14 Newhouse magazine seniors spend three days in New York City networking with alumni, learning the industry

By Teresa Sabga

January 13, 2015

2015 is the 10th anniversary of the Bill Glavin Magazine Trip

 

Standing at the head of a conference room in front of alumni and senior magazine majors, Melissa Chessher, chair of the Newhouse magazine department, took a moment to remember her longtime friend and colleague, the late Bill Glavin. She wiped away tears while recalling the first magazine benchmark trip she and Glavin embarked on together 10 years ago.

“We visited three magazines and travelled in and out of the city in a day,” she recalled. “On the bus, students ate PB&Js — Bill always worried about students having enough to eat — and they gathered around Bill while he told stories and asked them about their lives. It was a great lesson in how teaching can extend beyond the classroom and his particular ability to be both charismatic and incredibly concerned about the lives of students.”

Alumni and students remember Glavin, a fly-fishing junkie and Harry Potter fanatic, for teaching Newhouse students the wizardry of storytelling for more than 37 years. Knowing that many students could not afford unpaid internships in New York City, Glavin created an opportunity for deserving students to make connections at the nation’s leading publications. After the first one-day trip, Eric Mindich and his wife Stacey Okun Mindich, an alumna and former student of Glavin’s, began to fund the annual excursion, which expanded to three days. In 2011, after Glavin’s passing at the age of 67, the trip was renamed “The Bill Glavin Magazine Trip.”

"The ones that love us never really leave us." Harry Potter and the Prisoner of Azkaban

This year, on its 10th anniversary, 14 Newhouse School seniors spent three days in the Big Apple visiting magazine offices, speaking to editors, receiving résumé critiques, and networking with alumni at a panel discussion and an informal meet-and-greet at a midtown pub, Stout. Recent grads offered reality checks on entry-level salaries, the search for reasonable rents and the importance of networking at every possible opportunity—even if that means drinking lots and lots of coffee with strangers.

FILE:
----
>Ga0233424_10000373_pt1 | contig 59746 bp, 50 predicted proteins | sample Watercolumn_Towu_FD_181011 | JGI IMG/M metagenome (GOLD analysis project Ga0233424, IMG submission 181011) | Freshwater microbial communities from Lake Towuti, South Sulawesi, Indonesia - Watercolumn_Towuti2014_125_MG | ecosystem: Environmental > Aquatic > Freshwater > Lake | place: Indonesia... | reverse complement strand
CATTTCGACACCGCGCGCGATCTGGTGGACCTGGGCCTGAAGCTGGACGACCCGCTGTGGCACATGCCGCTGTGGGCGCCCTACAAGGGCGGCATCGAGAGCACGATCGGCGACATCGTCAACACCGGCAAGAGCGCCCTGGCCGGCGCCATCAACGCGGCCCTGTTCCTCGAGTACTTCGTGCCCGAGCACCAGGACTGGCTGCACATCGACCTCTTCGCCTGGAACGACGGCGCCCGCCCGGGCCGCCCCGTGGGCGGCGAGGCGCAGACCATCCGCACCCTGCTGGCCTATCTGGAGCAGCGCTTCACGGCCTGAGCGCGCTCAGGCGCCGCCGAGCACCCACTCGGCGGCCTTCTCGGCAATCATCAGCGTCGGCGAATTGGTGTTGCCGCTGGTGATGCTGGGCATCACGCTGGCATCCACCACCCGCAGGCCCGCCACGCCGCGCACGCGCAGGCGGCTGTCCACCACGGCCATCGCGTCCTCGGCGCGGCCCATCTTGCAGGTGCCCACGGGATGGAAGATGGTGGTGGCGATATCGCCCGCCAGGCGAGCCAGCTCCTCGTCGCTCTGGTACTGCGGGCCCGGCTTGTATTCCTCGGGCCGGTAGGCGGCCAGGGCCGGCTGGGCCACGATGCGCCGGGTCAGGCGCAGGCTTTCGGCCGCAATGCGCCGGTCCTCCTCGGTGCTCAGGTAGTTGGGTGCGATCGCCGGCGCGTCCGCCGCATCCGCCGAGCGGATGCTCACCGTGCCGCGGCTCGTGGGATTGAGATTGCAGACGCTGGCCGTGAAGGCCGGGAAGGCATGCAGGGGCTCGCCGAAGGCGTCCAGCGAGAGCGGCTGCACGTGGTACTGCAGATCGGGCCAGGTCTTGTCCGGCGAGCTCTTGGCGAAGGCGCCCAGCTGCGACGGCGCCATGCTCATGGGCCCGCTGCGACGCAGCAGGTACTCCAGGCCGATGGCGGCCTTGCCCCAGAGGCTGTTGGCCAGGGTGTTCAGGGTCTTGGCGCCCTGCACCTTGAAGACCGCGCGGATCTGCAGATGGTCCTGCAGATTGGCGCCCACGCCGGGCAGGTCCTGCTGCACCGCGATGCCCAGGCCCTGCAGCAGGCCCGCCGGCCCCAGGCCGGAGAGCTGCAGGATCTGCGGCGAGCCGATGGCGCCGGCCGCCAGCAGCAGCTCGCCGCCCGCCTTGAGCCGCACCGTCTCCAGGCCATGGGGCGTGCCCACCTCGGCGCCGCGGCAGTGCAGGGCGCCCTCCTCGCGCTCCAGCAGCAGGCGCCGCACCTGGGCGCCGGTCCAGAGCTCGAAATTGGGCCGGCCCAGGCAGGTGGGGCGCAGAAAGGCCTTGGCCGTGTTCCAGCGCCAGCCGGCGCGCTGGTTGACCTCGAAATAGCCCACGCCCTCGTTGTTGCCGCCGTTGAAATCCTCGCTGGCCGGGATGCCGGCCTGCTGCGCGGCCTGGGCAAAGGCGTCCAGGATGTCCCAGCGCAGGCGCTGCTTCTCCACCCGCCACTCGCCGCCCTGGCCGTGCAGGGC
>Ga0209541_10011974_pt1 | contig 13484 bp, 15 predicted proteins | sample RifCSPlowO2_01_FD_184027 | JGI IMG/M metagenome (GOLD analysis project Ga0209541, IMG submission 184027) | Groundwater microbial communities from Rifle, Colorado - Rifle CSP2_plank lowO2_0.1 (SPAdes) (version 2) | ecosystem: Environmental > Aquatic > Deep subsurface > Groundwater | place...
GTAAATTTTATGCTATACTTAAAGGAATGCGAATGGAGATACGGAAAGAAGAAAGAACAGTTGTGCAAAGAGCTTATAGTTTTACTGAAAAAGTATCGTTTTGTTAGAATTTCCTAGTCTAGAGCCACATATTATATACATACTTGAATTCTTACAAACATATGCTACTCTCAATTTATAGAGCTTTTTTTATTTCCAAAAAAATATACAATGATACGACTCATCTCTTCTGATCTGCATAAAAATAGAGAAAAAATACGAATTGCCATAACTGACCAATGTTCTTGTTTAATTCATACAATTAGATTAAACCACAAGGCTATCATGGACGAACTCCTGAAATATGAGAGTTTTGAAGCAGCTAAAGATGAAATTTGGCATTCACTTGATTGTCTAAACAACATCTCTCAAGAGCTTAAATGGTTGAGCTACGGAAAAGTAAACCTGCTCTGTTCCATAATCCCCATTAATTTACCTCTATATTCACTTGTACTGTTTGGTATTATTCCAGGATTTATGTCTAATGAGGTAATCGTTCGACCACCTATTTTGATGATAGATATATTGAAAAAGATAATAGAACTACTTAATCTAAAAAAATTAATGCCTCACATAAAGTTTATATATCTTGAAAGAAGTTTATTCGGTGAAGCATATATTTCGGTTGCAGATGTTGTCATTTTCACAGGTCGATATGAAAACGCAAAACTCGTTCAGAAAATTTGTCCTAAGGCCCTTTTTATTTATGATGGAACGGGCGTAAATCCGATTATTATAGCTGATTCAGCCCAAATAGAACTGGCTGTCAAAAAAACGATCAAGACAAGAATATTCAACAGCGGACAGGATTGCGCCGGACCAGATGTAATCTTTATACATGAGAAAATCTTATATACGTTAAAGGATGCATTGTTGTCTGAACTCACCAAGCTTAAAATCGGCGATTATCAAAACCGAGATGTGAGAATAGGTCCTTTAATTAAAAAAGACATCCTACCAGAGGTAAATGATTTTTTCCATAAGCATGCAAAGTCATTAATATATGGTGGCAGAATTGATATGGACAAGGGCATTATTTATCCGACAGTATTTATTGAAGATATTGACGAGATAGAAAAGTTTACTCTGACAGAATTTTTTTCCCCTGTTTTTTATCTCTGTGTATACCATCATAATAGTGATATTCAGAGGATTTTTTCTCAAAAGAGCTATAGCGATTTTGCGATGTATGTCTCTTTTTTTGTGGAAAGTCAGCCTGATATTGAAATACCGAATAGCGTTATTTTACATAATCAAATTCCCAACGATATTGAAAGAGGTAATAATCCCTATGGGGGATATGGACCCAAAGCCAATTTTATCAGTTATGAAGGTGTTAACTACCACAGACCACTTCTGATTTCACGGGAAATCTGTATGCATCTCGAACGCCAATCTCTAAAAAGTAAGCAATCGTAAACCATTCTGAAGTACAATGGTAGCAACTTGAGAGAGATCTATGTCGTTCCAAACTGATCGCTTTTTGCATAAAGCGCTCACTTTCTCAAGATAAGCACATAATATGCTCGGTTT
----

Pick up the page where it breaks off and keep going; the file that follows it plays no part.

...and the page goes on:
The trip’s itinerary reflected the industry’s increasing online growth with visits to digital hubs Business Insider, Epicurious, Fortune.com, People.com, Cosmopolitan.com, and to legacy print publications GQ, Self, Esquire, Fast Company, and O: The Oprah Magazine. The office culture at one stop, Business Insider, buzzed with youth as three recent alums helped lead a discussion on breaking into the business after graduating.

“If you want to write about something, you just have to pursue it—determination is rewarded,” says Drake Baer, a reporter at Business Insider. He urged students to knock down doors. His fellow reporter, Newhouse alumna Christina Sterbenz ’13, encouraged students to be professionally curious.

“Be an expert dabbler,” she says. “You may never know you’re interested in something until you read about it for a couple of hours.”

Professionals at some publications talked about long-form in the era of online journalism. Sarah Ball, senior editor at GQ, shared that the publication’s interactive designs attract the most online traffic. One long-form story, “The Strange & Curious Tale of the Last True Hermit,” generated the most views on GQ.com in 2014. Marrying long-form content with immersive design elements has proven successful for stories that can run well over 7,500 words.

Print and digital journalists encouraged students to write and pitch ideas relentlessly. John Sellers, site director at Esquire.com, advised students to focus on one publication, pitch a story, and, in the face of rejection, pitch again. “They don’t have to be the world’s greatest articles. They just need to be decent,” said Sellers.

Newhouse alumna Erin Hobday ’03, managing editor at Self, also suggested researching, reporting and writing a story before writing the pitch to ensure a compelling, authoritative proposal. “Do all the work ahead of time,” says Hobday. “And use proper experts.”

One of many thrills on the trip included an early look at the new Condé Nast offices in One World Trade. Forget Anna Wintour—all fear Newhouse alum Eric Gillin ’99, newly appointed executive editor at Epicurious. He told students bluntly: “If you don’t succeed, it’s your fault.” Gillin described millennials’ expanded capacity to succeed thanks to social-media platforms, including Facebook, Instagram and Twitter. His favorite aspect of media: the ability for any journalist to be a chameleon. “Do it well all the time, and you beat the people who do it well once,” said Gillin. He ended an hour-long discussion by describing how competitive the industry is. “You gotta be a hustler,” he says. “The people who make it, do it.”

After three days of roaming the concrete jungle in single-digit weather, magazine seniors left New York City with invaluable exposure to the workplace.

“I was really amazed by how comprehensive our trip was,” says magazine senior Gabriela Riccardi. “As we're thinking about what we want to do after graduation, the chance to peek into such a wide spectrum of magazines—all with successful alums working there—showed my class how our careers will have endless opportunities.”

Students on the 2015 Glavin Trip included: Paige Carlotti, Laura Cohen, Tess Kornfeld, Jessica McKinney, Kelley Rowland, Kerry Wolfe, Abby Maddigan, Jillian Comoletti, Gabriela Riccardi, Rebecca Shafer, Yvonne Lee, Michelle van Dalen, Leigh Miller, and Teresa Sabga. Magazine professor Harriet Brown accompanied the students along with Melissa Chessher.